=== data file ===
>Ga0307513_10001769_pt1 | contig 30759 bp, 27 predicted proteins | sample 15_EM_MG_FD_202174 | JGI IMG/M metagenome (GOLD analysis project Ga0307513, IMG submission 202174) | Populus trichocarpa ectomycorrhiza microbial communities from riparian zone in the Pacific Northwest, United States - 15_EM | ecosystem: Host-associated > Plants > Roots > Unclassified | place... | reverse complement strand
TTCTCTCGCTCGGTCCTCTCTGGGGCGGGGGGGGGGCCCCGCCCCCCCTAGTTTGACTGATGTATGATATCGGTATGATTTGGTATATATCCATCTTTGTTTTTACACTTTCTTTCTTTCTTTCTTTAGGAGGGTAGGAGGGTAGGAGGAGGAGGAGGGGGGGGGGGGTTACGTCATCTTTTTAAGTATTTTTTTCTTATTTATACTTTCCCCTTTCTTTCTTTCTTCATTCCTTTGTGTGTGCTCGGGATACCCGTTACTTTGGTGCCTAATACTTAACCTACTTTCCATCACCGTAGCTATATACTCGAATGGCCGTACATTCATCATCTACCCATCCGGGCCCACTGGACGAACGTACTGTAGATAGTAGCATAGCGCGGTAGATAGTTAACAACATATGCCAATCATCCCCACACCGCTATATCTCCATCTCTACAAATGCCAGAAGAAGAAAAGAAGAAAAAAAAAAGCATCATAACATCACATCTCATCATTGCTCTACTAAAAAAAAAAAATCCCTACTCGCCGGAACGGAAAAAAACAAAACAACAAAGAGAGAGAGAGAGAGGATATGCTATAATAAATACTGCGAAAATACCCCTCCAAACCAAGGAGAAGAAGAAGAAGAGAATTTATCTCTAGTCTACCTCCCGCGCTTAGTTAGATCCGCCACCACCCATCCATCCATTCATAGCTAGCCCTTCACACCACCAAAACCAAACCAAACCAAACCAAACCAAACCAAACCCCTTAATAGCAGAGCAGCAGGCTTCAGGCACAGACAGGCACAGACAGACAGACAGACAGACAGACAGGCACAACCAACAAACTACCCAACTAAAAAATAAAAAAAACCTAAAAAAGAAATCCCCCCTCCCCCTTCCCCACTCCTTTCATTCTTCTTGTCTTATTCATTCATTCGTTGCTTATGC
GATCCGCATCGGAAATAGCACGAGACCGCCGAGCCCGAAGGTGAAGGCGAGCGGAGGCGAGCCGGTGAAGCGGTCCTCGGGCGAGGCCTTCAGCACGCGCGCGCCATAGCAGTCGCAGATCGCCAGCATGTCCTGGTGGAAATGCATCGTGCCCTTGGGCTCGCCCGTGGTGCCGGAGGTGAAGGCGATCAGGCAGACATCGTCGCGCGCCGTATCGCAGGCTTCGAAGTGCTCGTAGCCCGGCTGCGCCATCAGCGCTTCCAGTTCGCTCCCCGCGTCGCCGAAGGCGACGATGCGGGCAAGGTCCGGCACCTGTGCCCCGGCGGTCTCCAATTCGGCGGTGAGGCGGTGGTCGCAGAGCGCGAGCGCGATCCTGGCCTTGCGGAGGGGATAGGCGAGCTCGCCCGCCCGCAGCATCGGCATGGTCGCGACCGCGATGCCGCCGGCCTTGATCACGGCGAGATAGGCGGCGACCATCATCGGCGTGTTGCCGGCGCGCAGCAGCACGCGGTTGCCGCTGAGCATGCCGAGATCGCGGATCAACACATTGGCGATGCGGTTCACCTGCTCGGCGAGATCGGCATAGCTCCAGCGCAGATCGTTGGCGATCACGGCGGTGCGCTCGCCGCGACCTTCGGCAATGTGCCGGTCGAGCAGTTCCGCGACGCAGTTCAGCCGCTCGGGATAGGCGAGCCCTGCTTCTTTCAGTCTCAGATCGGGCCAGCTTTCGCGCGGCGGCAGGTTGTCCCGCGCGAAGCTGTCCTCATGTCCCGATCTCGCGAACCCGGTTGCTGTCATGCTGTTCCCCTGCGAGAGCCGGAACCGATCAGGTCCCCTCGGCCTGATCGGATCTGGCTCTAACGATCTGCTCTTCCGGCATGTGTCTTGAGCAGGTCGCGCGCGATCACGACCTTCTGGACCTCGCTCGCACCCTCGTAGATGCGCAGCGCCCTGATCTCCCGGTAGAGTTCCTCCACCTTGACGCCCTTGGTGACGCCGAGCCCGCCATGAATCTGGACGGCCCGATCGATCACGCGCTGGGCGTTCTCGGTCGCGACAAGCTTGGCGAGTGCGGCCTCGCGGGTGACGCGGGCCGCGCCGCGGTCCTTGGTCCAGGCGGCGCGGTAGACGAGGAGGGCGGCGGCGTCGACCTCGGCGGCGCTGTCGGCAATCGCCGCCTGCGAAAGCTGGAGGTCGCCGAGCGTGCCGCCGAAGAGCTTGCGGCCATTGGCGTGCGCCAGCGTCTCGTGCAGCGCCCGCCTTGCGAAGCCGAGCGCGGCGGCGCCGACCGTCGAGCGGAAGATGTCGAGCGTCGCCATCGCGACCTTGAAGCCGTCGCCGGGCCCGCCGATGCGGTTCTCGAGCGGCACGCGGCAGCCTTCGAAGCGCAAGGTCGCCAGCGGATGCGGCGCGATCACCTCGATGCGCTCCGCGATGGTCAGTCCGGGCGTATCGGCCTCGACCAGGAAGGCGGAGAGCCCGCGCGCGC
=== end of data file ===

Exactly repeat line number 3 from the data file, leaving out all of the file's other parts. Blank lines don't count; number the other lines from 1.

GATCCGCATCGGAAATAGCACGAGACCGCCGAGCCCGAAGGTGAAGGCGAGCGGAGGCGAGCCGGTGAAGCGGTCCTCGGGCGAGGCCTTCAGCACGCGCGCGCCATAGCAGTCGCAGATCGCCAGCATGTCCTGGTGGAAATGCATCGTGCCCTTGGGCTCGCCCGTGGTGCCGGAGGTGAAGGCGATCAGGCAGACATCGTCGCGCGCCGTATCGCAGGCTTCGAAGTGCTCGTAGCCCGGCTGCGCCATCAGCGCTTCCAGTTCGCTCCCCGCGTCGCCGAAGGCGACGATGCGGGCAAGGTCCGGCACCTGTGCCCCGGCGGTCTCCAATTCGGCGGTGAGGCGGTGGTCGCAGAGCGCGAGCGCGATCCTGGCCTTGCGGAGGGGATAGGCGAGCTCGCCCGCCCGCAGCATCGGCATGGTCGCGACCGCGATGCCGCCGGCCTTGATCACGGCGAGATAGGCGGCGACCATCATCGGCGTGTTGCCGGCGCGCAGCAGCACGCGGTTGCCGCTGAGCATGCCGAGATCGCGGATCAACACATTGGCGATGCGGTTCACCTGCTCGGCGAGATCGGCATAGCTCCAGCGCAGATCGTTGGCGATCACGGCGGTGCGCTCGCCGCGACCTTCGGCAATGTGCCGGTCGAGCAGTTCCGCGACGCAGTTCAGCCGCTCGGGATAGGCGAGCCCTGCTTCTTTCAGTCTCAGATCGGGCCAGCTTTCGCGCGGCGGCAGGTTGTCCCGCGCGAAGCTGTCCTCATGTCCCGATCTCGCGAACCCGGTTGCTGTCATGCTGTTCCCCTGCGAGAGCCGGAACCGATCAGGTCCCCTCGGCCTGATCGGATCTGGCTCTAACGATCTGCTCTTCCGGCATGTGTCTTGAGCAGGTCGCGCGCGATCACGACCTTCTGGACCTCGCTCGCACCCTCGTAGATGCGCAGCGCCCTGATCTCCCGGTAGAGTTCCTCCACCTTGACGCCCTTGGTGACGCCGAGCCCGCCATGAATCTGGACGGCCCGATCGATCACGCGCTGGGCGTTCTCGGTCGCGACAAGCTTGGCGAGTGCGGCCTCGCGGGTGACGCGGGCCGCGCCGCGGTCCTTGGTCCAGGCGGCGCGGTAGACGAGGAGGGCGGCGGCGTCGACCTCGGCGGCGCTGTCGGCAATCGCCGCCTGCGAAAGCTGGAGGTCGCCGAGCGTGCCGCCGAAGAGCTTGCGGCCATTGGCGTGCGCCAGCGTCTCGTGCAGCGCCCGCCTTGCGAAGCCGAGCGCGGCGGCGCCGACCGTCGAGCGGAAGATGTCGAGCGTCGCCATCGCGACCTTGAAGCCGTCGCCGGGCCCGCCGATGCGGTTCTCGAGCGGCACGCGGCAGCCTTCGAAGCGCAAGGTCGCCAGCGGATGCGGCGCGATCACCTCGATGCGCTCCGCGATGGTCAGTCCGGGCGTATCGGCCTCGACCAGGAAGGCGGAGAGCCCGCGCGCGC